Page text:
Inauguration of President Trump provokes protests and controversy

On Jan. 20, Donald J. Trump was sworn in as the 45th president of the United States of America, commencing the peaceful transition of power from the Obama administration to his own.

Trump’s inaugural address opened with  an attempt at unity while discussing the new agenda of America – to rebuild the divided nation, declaring “We the American people are now joined in a great national effort to rebuild our country and restore its promise for all of our people.”

Last Friday, Trump became the 45th president of the United States, commencing the transition of power from the Obama administration to his own. (Photo courtesy of The National Guard via the Flickr Creative Commons)

Trump made assertions of corruption within the political sphere, stating that the victories of institutions have not belonged to the American people – President Trump assured the crowds that “This moment belongs to you.” Ultimately, he focused on the promises he made to his supporters. He reinforced his campaign promises to “drain the swamp,” secure borders and bring jobs to America. The speech continued the themes of his campaign: putting “America first, America first, America first.”

Despite many refusals, a few well known artists gave performances including America’s Got Talent runner-up Jackie Evancho singing the national anthem. Other artists that performed at the inauguration concert included Toby Keith, 3 Doors Down, The Piano Guys, The Frontmen of Country and the Mormon Tabernacle Choir to name a few.

The inaugural proceedings faced scores of protesters throughout the day. According to The Washington Post, the majority of protesters were nonviolent and they included official organizations like Future is Feminist, Movement for Black Lives and Communities under Attack. Nonviolent protests also included self-organized groups like a number of LGBT protesters throwing blue and purple glitter and a group of chanting women tied together with purple yarn.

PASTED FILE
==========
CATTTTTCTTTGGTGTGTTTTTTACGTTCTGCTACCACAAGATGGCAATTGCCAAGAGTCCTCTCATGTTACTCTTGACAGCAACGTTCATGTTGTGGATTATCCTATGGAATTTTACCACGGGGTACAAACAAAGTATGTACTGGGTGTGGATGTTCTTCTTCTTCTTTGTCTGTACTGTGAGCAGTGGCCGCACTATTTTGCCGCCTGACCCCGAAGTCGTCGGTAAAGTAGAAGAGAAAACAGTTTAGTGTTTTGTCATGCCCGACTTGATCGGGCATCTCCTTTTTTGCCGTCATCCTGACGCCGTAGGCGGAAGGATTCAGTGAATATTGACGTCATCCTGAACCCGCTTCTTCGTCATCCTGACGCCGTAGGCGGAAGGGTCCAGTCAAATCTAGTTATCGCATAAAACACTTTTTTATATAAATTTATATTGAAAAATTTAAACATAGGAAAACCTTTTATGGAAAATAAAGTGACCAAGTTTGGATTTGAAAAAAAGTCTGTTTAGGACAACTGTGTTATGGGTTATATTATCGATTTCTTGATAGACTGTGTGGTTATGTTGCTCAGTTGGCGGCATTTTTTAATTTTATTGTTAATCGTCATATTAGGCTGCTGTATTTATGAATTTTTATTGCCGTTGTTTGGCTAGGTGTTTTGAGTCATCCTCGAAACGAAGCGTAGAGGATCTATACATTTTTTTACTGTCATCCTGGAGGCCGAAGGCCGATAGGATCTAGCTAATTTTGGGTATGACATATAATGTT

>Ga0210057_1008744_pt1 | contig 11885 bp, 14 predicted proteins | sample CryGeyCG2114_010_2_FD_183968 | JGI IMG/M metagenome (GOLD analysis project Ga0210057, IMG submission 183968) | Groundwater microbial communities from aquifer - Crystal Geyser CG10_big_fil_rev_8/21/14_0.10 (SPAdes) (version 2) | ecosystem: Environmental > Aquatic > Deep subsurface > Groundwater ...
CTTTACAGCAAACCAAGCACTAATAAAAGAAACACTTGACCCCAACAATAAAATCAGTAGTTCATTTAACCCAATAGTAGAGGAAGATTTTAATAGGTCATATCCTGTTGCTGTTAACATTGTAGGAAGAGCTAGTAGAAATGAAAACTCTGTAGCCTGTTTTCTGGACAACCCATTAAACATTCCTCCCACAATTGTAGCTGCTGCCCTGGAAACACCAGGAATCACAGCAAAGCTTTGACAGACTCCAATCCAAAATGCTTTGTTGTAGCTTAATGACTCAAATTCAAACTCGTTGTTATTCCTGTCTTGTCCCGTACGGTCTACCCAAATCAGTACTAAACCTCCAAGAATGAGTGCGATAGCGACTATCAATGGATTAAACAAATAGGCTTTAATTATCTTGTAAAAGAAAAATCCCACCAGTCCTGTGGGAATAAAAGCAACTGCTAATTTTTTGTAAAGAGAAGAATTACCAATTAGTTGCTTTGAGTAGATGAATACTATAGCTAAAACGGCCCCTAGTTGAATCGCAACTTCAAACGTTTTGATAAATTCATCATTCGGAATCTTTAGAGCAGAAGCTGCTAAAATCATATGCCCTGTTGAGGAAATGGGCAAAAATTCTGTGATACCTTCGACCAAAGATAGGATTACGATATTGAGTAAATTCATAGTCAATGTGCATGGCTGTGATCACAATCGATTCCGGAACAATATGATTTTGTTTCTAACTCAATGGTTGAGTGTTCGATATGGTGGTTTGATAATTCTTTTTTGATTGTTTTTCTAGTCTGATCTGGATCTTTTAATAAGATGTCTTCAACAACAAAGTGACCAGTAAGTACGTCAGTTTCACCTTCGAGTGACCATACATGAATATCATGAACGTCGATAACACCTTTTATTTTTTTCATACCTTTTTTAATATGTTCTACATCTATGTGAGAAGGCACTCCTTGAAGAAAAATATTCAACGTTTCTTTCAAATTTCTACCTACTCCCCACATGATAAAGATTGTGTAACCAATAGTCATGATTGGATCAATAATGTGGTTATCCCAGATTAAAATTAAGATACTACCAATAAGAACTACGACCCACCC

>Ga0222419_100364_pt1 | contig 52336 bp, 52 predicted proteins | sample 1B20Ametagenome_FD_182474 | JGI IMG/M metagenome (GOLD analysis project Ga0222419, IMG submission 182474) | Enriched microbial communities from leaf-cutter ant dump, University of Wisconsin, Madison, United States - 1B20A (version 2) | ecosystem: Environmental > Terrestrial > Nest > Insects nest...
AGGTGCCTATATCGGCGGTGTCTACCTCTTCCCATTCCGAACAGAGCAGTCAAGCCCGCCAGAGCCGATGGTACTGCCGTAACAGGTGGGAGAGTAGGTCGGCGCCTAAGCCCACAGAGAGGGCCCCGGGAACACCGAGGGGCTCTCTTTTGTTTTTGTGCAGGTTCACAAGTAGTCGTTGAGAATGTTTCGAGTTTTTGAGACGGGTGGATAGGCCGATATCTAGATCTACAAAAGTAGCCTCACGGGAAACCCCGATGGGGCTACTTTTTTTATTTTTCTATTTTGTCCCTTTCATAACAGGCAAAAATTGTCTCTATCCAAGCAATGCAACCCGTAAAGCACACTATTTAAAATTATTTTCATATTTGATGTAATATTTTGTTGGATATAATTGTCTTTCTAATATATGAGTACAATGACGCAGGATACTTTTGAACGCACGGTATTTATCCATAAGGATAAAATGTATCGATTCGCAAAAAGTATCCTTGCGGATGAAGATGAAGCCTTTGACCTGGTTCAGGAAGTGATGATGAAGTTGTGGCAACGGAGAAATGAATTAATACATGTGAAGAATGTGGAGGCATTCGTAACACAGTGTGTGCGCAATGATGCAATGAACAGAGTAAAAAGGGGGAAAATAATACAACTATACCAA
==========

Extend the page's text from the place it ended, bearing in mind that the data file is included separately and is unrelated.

A few protestors ransacked the city a few blocks away from the inaugural festivities in protest of President Trump. (Photo courtesy of Johnny Silvercloud via the Flickr Creative Commons)

Despite the largely peaceful demonstrations, a mob of anarchist protesters a few blocks away smashed the windows of a Starbucks and Bank of America branch, knocking over newsstands and burning trash. The local police had to intervene, making 217 arrests.

Controversy followed, particularly about the size of the crowd in attendance at the inauguration. Photos were released of President Trump’s inaugural turnout compared to President Obama’s inaugural turnout causing Trump and his team to insist the photos were misleading – they argued the crowd in attendance of his inauguration was “historic.”

Press Secretary Sean Spicer called the crowd the “largest audience to ever witness an inauguration,” in spite of the fact that former President Obama’s 2009 inauguration holds that record.

The statement was false, and led to Trump’s senior advisor, Kellyanne Conway calling the falsehood an “alternative fact,” sparking even more controversy for the newly minted administration.

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